SERVICES: Mass at 10 a.m. Friday at St. John's Catholic Church, St. Pete Beach
MEMORIALS: SPCA of Pinellas County or Friends of Strays in St. Petersburg.
From Laddie R. Williams
Purchased my mother's A from Marge and Vick Kephart who owned the Hammond Organ Studios in Ft. Myers, Florida. Mother traded it in on the A-100 that I now have with the 3/way B-3 modification that splits off to two rebuilt Leslie 122s. Peter D. Abrams did the mod. He is an electrical engineer, TV specialist, but loves B-3s and A-100s.
Mine sounds wonderful.
Mother purchased the A from WFDF in Flint, Michigan about 1945 when they up-graded it to a B-3. It was in very good condition, but did have a few caps replaced while we owned it.
I was just a kid of 14 when I met Lenny Dee when he was practicing in a bar in Sarasota. The owners would not let me in, but he insisted that it was ok for me to listen. Later he visited Vic and Marge in Ft. Myers, and played some demos there. We renewed the occasion and became very friendly. I was then that he realized that he had Mother's old A.
He said, "I like the bite of the A." I do have a lot of his early recordings and am not too impressed with his later, which were more or less strictly commercial.
Laddie R. Williams.
From Carolyn Haas
Somewhere up THERE, is one fantastic club, with a gold Hammond, which
is played by all those who have loved the Hammond through the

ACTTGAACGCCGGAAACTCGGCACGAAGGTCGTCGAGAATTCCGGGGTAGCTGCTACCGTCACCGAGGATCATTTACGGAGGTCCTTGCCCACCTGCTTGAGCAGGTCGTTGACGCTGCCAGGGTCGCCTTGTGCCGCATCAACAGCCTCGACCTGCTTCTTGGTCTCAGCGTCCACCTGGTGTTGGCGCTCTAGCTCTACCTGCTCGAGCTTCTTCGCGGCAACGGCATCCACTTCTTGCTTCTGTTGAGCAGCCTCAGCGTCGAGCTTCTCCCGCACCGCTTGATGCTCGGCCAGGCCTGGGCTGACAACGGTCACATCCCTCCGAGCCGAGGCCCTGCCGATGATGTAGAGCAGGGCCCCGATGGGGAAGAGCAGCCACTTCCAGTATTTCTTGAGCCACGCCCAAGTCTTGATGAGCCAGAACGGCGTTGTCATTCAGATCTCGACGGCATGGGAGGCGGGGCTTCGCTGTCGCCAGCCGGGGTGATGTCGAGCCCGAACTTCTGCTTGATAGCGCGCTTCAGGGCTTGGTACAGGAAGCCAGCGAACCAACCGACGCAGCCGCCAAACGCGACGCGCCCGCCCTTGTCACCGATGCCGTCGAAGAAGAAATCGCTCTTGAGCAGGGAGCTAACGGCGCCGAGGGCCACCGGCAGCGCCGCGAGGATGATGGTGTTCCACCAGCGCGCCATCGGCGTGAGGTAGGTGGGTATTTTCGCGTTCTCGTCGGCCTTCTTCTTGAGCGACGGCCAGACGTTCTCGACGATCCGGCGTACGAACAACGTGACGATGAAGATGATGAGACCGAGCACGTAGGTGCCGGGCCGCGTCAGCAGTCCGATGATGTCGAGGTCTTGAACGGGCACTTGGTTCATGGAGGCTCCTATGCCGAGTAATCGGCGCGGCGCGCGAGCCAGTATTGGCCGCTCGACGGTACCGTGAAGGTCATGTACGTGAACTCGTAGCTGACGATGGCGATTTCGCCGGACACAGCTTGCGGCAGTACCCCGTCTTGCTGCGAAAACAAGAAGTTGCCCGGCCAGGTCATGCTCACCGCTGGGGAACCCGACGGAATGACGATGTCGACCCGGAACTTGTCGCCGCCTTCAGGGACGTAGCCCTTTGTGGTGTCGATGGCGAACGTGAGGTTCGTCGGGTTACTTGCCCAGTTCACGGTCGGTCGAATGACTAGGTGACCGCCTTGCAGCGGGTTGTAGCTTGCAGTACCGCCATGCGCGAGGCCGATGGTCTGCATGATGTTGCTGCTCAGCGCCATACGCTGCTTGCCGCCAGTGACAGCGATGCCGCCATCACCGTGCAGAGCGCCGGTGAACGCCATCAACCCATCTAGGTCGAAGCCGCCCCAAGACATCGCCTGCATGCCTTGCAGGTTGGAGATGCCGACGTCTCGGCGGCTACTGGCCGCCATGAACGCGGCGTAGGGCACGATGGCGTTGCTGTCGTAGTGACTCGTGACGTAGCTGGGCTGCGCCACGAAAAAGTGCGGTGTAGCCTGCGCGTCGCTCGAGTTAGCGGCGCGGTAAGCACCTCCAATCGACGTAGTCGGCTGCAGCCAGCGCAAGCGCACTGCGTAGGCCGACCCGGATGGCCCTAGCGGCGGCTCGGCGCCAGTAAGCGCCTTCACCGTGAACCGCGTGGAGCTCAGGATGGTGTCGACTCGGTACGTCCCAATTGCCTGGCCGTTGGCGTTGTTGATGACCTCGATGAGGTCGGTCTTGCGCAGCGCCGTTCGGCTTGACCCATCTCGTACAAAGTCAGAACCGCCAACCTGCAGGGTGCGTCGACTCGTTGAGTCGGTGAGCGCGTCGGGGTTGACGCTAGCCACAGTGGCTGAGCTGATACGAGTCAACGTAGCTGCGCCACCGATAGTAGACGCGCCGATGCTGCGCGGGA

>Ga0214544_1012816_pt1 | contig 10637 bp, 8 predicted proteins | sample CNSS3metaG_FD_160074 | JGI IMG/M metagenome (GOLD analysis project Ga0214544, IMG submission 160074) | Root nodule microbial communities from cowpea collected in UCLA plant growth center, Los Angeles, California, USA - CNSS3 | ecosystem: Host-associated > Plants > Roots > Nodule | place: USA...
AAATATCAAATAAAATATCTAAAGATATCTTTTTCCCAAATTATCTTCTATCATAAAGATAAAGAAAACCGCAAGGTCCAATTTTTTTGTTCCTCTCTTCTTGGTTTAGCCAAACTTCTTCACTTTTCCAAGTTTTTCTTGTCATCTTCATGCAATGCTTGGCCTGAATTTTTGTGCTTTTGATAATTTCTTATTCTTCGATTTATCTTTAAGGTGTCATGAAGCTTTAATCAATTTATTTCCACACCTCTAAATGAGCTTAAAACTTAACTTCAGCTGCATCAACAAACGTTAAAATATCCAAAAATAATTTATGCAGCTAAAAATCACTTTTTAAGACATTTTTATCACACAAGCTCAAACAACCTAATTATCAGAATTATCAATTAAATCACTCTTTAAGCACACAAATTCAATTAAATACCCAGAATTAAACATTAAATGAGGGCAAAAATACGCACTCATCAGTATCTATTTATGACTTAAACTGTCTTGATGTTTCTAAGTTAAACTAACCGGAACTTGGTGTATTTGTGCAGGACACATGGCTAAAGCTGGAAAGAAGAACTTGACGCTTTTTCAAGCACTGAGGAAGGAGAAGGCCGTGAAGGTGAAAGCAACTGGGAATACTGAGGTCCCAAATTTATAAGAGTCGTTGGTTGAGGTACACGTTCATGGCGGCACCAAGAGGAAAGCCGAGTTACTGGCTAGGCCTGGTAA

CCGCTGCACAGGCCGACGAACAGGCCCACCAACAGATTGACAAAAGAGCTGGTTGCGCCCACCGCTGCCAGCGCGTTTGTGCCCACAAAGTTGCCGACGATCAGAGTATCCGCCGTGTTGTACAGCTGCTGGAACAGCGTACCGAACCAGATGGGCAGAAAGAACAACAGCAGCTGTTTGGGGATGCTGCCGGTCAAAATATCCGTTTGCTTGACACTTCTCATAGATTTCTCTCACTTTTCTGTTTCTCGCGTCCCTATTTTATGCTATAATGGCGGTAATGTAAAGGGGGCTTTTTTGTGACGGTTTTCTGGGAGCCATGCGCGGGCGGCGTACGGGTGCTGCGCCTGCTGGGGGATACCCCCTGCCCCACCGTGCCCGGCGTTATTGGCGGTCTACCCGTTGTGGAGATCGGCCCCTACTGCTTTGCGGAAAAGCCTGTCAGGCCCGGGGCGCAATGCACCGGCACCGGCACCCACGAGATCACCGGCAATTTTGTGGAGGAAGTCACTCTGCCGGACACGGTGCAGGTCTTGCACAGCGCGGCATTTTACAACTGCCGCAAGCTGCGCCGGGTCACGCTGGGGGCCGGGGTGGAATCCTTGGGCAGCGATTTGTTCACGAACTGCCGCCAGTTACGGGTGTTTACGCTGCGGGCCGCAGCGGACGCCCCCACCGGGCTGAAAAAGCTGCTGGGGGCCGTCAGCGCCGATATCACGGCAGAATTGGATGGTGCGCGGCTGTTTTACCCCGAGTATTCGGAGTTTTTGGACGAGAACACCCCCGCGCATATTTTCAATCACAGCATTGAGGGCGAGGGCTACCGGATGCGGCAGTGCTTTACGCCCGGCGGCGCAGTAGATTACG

years. And I suppose God and Jesus drop in for a listen. And
there's the singing and dancing and fun.
From Gene Hardage of the Hammond Organ Forum:
I had the pleasure of seeing and hearing Lenny Dee in Ft. Lauderdale. I was a little surprised at the amount of comedy material he put into the show. Being a Hammond fan I of course enjoyed his style. Lest those of us think everyone likes Hammonds I overheard a conversation where one fella said: "Yeah his music is great- *It Grates*".
Lenny made great use of tape delay rather than Hammond reverb to enhance his playing style. Not very run of the mill stuff.
As this was back around 1960 Hammond styling had not gone to LH bass so he played pedal bass. If I remember correctly left hand was largely after beats and possibly even some counter melody and afterbeat styling.
He announced that at that time Hammond had Ethel Smith to play the fast stuff, Jesse Crawford to play the sweet stuff and he (Lenny Dee) played the rest and the novelty tunes.
Ed Greany writes: